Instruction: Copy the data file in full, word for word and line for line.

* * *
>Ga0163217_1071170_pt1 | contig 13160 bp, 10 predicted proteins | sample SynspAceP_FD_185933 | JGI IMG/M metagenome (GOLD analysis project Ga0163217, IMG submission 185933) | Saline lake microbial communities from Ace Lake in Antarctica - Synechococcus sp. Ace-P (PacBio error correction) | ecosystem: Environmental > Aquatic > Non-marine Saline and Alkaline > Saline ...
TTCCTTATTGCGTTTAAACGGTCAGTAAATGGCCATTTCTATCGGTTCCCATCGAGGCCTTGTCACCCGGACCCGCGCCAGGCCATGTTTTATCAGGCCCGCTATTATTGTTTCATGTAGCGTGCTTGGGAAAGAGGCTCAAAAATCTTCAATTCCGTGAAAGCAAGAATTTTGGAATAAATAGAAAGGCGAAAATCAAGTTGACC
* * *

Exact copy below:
>Ga0163217_1071170_pt1 | contig 13160 bp, 10 predicted proteins | sample SynspAceP_FD_185933 | JGI IMG/M metagenome (GOLD analysis project Ga0163217, IMG submission 185933) | Saline lake microbial communities from Ace Lake in Antarctica - Synechococcus sp. Ace-P (PacBio error correction) | ecosystem: Environmental > Aquatic > Non-marine Saline and Alkaline > Saline ...
TTCCTTATTGCGTTTAAACGGTCAGTAAATGGCCATTTCTATCGGTTCCCATCGAGGCCTTGTCACCCGGACCCGCGCCAGGCCATGTTTTATCAGGCCCGCTATTATTGTTTCATGTAGCGTGCTTGGGAAAGAGGCTCAAAAATCTTCAATTCCGTGAAAGCAAGAATTTTGGAATAAATAGAAAGGCGAAAATCAAGTTGACC